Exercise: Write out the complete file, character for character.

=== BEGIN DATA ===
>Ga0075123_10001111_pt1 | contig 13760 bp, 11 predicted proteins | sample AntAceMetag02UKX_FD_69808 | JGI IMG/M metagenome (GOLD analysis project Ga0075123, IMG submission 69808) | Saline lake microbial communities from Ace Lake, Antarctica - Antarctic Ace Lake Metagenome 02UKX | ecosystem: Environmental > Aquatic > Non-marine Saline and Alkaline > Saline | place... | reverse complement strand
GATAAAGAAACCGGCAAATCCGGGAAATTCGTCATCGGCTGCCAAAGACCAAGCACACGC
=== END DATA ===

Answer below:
>Ga0075123_10001111_pt1 | contig 13760 bp, 11 predicted proteins | sample AntAceMetag02UKX_FD_69808 | JGI IMG/M metagenome (GOLD analysis project Ga0075123, IMG submission 69808) | Saline lake microbial communities from Ace Lake, Antarctica - Antarctic Ace Lake Metagenome 02UKX | ecosystem: Environmental > Aquatic > Non-marine Saline and Alkaline > Saline | place... | reverse complement strand
GATAAAGAAACCGGCAAATCCGGGAAATTCGTCATCGGCTGCCAAAGACCAAGCACACGC